Mind-Body Millennium

Apr 01, 2005

The quiet power and grace of mind-body disciplines have gained mainstream muscle. For many years IDEA has tracked the building momentum of practices such as yoga, Pilates, tai chi, chi kung, Nia, Feldenkrais® and the Alexander Technique, to name a few. Through our publications and convention programming, our authors and presenters have done their best to keep you on the crest of this wave so you could ride it successfully.

It’s exciting to see that much of the consumer world is finally embracing the notion that a critical part of a holistic-life/wellness package is tying one’s “inner light” to the architecture of exercise program design. Yin-yang is alive and flourishing. We couldn’t be more thrilled about what this means regarding the opportunities awaiting you in the industry and the health and wellness of those who choose to adopt such practices in their daily lives.

The growth trends are real:

The 2004 IDEA Programs & Equipment Survey put yoga and Pilates at the top of the list for trends infusing fitness. And they are poised to grow even more, according to 65% of survey respondents.

Yoga Journal just released its second annual “Yoga in America” survey. According to the study, 7.5% of U.S. adults (16.5 million people) now practice yoga—a 5.6% increase from the year before and a 43% increase since 2002.

According to the Pilates Method Alliance®, the rising popularity of Pilates has led to more than 9 million Americans practicing it.

Admittedly, compared to the wealth of research about human physiology and exercise, peer-reviewed empiric data supporting the positive effects of mind-body methods are in short supply. Until recently, scientists focused much of their efforts on what they could see and measure in blood, bone and tissue. To be sure, the effects of meditation on a person’s well-being are far more difficult to quantify than increased VO2max.

But research has persisted, and scientists have made impressive headway. The result is a growing body of research supporting the mind-body connection. You can see this progress unfold as it happens by turning to the Mind-Body News and Inner IDEA columns in each issue of IDEA Fitness Journal.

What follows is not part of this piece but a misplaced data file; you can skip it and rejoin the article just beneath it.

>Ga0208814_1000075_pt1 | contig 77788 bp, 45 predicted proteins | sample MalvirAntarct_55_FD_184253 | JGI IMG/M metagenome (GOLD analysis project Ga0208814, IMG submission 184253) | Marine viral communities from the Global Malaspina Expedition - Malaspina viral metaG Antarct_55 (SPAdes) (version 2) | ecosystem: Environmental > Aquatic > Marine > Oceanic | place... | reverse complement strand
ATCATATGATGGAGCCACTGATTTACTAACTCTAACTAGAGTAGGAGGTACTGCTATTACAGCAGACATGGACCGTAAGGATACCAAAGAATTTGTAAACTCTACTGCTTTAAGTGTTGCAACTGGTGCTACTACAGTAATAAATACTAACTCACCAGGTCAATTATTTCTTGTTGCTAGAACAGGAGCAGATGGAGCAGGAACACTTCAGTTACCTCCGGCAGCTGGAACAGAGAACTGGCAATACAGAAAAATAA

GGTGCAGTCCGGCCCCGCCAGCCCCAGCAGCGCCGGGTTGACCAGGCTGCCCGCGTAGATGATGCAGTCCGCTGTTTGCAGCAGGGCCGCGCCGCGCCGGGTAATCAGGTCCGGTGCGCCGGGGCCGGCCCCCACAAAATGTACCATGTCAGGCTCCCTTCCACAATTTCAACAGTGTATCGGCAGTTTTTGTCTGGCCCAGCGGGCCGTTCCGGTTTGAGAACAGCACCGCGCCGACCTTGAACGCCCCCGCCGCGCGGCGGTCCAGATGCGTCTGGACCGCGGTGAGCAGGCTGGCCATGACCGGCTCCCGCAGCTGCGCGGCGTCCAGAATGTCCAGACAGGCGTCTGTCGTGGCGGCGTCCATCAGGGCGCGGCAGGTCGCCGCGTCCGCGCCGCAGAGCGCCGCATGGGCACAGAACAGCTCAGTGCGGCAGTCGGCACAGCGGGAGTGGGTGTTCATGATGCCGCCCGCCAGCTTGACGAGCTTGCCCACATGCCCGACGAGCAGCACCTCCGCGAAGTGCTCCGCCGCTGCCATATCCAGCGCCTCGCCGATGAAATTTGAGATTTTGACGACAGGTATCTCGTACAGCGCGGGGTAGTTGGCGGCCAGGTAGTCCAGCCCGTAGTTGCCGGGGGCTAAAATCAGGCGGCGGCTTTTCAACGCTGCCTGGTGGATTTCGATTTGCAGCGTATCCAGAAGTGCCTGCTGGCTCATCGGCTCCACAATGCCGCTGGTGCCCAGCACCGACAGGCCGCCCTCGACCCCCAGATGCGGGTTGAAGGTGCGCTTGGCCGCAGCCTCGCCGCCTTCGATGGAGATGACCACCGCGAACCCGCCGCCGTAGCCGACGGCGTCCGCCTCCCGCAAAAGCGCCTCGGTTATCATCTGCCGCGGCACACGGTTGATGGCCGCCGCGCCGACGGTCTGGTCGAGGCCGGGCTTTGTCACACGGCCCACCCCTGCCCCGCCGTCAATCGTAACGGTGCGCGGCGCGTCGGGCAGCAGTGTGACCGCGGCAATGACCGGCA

To support your education and career efforts, IDEA launched a new mind-body membership category at the end of 2003. Although this membership option is currently in its infancy, we are formulating more benefits that will be particularly germane to those who select it. We’ve also increased the array of mind-body sessions for the 2005 IDEA World Fitness Convention®, including doubling the number of Pilates sessions offered last year.

Finally, we want to draw your attention to the phenomenal CEC section in this issue on mind-body and special populations. Not only will you be exposed to some exciting new concepts and adaptations in yoga, Pilates and tai chi, but you will have the opportunity to “earn while you learn.”

This genre has major staying power. In fact, it may have more potential than any of us realize. Its implications for you, your clients and the world at large are inspiring to ponder.

Pay Raises Mixed in 2005, page 17. Get a sneak preview of the numbers from the IDEA Fitness Industry Salary Survey 2004.

New Insights Into Circuit Training, page 24. Use the science behind circuits to meet the challenges of modern program design.

Mind-Body CEC Section, page 46. Earn CEC credits or just enjoy reading these three in-depth features covering Pilates, yoga and mind-body programming for special populations.

Cooking for One, page 84. Chef Kyle Shadix, MS, RD, provides tips and easy-to-prepare recipes for the solo eater.

Cuing Beyond Counting, page 92. How to get your message across effectively to class participants.

How to Ask for a Raise, page 105. Even if you have knees and abs of steel, they may turn to mush at the mere thought of asking for more money.

Yours in good health,

Kathie and Peter Davis



IDEA Fitness Journal, Volume 2, Issue 4

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